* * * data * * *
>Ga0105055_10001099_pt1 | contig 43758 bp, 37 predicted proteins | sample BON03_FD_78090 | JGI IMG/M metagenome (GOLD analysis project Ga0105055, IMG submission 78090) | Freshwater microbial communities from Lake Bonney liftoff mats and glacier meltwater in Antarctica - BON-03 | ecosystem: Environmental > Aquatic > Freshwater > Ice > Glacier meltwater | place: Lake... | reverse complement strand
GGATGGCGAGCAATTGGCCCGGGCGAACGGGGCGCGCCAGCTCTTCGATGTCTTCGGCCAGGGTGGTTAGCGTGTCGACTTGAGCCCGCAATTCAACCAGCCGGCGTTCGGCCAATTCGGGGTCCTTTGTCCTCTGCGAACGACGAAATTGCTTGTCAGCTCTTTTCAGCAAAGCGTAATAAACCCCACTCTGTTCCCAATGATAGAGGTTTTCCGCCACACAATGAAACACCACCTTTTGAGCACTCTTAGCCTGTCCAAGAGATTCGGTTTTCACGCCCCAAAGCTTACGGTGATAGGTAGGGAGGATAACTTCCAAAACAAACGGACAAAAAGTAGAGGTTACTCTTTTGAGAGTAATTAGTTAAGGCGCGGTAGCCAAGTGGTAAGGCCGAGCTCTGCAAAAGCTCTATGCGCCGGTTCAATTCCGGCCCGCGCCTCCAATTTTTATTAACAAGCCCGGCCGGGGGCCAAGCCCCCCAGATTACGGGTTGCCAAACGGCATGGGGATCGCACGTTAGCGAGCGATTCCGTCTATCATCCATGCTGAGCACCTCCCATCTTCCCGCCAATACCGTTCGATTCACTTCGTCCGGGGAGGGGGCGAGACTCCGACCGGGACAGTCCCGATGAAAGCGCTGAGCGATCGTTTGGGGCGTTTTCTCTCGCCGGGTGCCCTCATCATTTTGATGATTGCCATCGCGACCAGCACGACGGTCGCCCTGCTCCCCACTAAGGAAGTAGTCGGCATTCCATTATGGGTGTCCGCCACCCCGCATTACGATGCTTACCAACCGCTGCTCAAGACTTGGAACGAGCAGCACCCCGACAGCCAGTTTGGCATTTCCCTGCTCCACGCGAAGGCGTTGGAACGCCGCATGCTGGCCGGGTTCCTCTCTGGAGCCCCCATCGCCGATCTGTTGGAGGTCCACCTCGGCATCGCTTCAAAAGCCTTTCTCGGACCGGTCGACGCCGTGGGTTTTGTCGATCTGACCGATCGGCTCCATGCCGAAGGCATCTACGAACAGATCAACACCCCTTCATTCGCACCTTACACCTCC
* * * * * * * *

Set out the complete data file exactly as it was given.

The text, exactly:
>Ga0105055_10001099_pt1 | contig 43758 bp, 37 predicted proteins | sample BON03_FD_78090 | JGI IMG/M metagenome (GOLD analysis project Ga0105055, IMG submission 78090) | Freshwater microbial communities from Lake Bonney liftoff mats and glacier meltwater in Antarctica - BON-03 | ecosystem: Environmental > Aquatic > Freshwater > Ice > Glacier meltwater | place: Lake... | reverse complement strand
GGATGGCGAGCAATTGGCCCGGGCGAACGGGGCGCGCCAGCTCTTCGATGTCTTCGGCCAGGGTGGTTAGCGTGTCGACTTGAGCCCGCAATTCAACCAGCCGGCGTTCGGCCAATTCGGGGTCCTTTGTCCTCTGCGAACGACGAAATTGCTTGTCAGCTCTTTTCAGCAAAGCGTAATAAACCCCACTCTGTTCCCAATGATAGAGGTTTTCCGCCACACAATGAAACACCACCTTTTGAGCACTCTTAGCCTGTCCAAGAGATTCGGTTTTCACGCCCCAAAGCTTACGGTGATAGGTAGGGAGGATAACTTCCAAAACAAACGGACAAAAAGTAGAGGTTACTCTTTTGAGAGTAATTAGTTAAGGCGCGGTAGCCAAGTGGTAAGGCCGAGCTCTGCAAAAGCTCTATGCGCCGGTTCAATTCCGGCCCGCGCCTCCAATTTTTATTAACAAGCCCGGCCGGGGGCCAAGCCCCCCAGATTACGGGTTGCCAAACGGCATGGGGATCGCACGTTAGCGAGCGATTCCGTCTATCATCCATGCTGAGCACCTCCCATCTTCCCGCCAATACCGTTCGATTCACTTCGTCCGGGGAGGGGGCGAGACTCCGACCGGGACAGTCCCGATGAAAGCGCTGAGCGATCGTTTGGGGCGTTTTCTCTCGCCGGGTGCCCTCATCATTTTGATGATTGCCATCGCGACCAGCACGACGGTCGCCCTGCTCCCCACTAAGGAAGTAGTCGGCATTCCATTATGGGTGTCCGCCACCCCGCATTACGATGCTTACCAACCGCTGCTCAAGACTTGGAACGAGCAGCACCCCGACAGCCAGTTTGGCATTTCCCTGCTCCACGCGAAGGCGTTGGAACGCCGCATGCTGGCCGGGTTCCTCTCTGGAGCCCCCATCGCCGATCTGTTGGAGGTCCACCTCGGCATCGCTTCAAAAGCCTTTCTCGGACCGGTCGACGCCGTGGGTTTTGTCGATCTGACCGATCGGCTCCATGCCGAAGGCATCTACGAACAGATCAACACCCCTTCATTCGCACCTTACACCTCC